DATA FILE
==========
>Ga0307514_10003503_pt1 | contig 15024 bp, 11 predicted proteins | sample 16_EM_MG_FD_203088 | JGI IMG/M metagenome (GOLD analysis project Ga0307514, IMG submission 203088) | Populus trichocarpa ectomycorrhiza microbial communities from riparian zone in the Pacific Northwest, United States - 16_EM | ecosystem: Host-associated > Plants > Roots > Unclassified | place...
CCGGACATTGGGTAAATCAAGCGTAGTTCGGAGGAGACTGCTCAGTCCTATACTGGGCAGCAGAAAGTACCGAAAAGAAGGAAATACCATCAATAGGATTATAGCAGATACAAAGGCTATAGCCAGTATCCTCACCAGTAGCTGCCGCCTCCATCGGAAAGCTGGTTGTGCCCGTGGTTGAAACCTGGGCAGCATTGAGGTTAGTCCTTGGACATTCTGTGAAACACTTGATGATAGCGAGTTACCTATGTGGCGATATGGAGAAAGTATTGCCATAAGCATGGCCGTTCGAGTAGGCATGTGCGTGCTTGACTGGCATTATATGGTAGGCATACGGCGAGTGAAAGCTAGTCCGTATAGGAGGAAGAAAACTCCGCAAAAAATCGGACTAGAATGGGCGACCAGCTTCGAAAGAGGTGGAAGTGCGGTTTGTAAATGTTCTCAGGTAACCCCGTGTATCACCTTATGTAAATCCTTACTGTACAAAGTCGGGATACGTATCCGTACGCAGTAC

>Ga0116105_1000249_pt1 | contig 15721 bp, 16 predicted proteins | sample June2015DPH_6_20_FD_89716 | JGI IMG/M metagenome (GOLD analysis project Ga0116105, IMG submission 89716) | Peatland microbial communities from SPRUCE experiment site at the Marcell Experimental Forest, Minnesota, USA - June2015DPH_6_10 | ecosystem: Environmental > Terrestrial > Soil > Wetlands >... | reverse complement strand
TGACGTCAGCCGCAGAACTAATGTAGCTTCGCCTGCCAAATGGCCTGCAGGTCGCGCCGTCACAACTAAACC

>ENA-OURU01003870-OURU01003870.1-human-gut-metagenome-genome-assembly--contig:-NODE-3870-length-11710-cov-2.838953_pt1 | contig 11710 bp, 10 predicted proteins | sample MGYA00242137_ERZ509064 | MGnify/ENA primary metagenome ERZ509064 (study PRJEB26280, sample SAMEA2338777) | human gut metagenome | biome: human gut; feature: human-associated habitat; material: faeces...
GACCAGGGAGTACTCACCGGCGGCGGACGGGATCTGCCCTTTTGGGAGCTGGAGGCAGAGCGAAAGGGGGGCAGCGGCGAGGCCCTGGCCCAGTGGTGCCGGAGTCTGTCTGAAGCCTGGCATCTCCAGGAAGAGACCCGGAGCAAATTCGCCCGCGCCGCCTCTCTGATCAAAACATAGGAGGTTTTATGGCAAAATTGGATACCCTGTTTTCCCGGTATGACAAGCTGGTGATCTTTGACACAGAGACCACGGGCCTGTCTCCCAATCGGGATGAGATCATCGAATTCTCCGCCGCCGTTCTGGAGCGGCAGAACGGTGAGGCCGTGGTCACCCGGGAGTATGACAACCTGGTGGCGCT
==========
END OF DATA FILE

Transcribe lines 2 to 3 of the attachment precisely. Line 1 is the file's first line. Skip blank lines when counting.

CCGGACATTGGGTAAATCAAGCGTAGTTCGGAGGAGACTGCTCAGTCCTATACTGGGCAGCAGAAAGTACCGAAAAGAAGGAAATACCATCAATAGGATTATAGCAGATACAAAGGCTATAGCCAGTATCCTCACCAGTAGCTGCCGCCTCCATCGGAAAGCTGGTTGTGCCCGTGGTTGAAACCTGGGCAGCATTGAGGTTAGTCCTTGGACATTCTGTGAAACACTTGATGATAGCGAGTTACCTATGTGGCGATATGGAGAAAGTATTGCCATAAGCATGGCCGTTCGAGTAGGCATGTGCGTGCTTGACTGGCATTATATGGTAGGCATACGGCGAGTGAAAGCTAGTCCGTATAGGAGGAAGAAAACTCCGCAAAAAATCGGACTAGAATGGGCGACCAGCTTCGAAAGAGGTGGAAGTGCGGTTTGTAAATGTTCTCAGGTAACCCCGTGTATCACCTTATGTAAATCCTTACTGTACAAAGTCGGGATACGTATCCGTACGCAGTAC

>Ga0116105_1000249_pt1 | contig 15721 bp, 16 predicted proteins | sample June2015DPH_6_20_FD_89716 | JGI IMG/M metagenome (GOLD analysis project Ga0116105, IMG submission 89716) | Peatland microbial communities from SPRUCE experiment site at the Marcell Experimental Forest, Minnesota, USA - June2015DPH_6_10 | ecosystem: Environmental > Terrestrial > Soil > Wetlands >... | reverse complement strand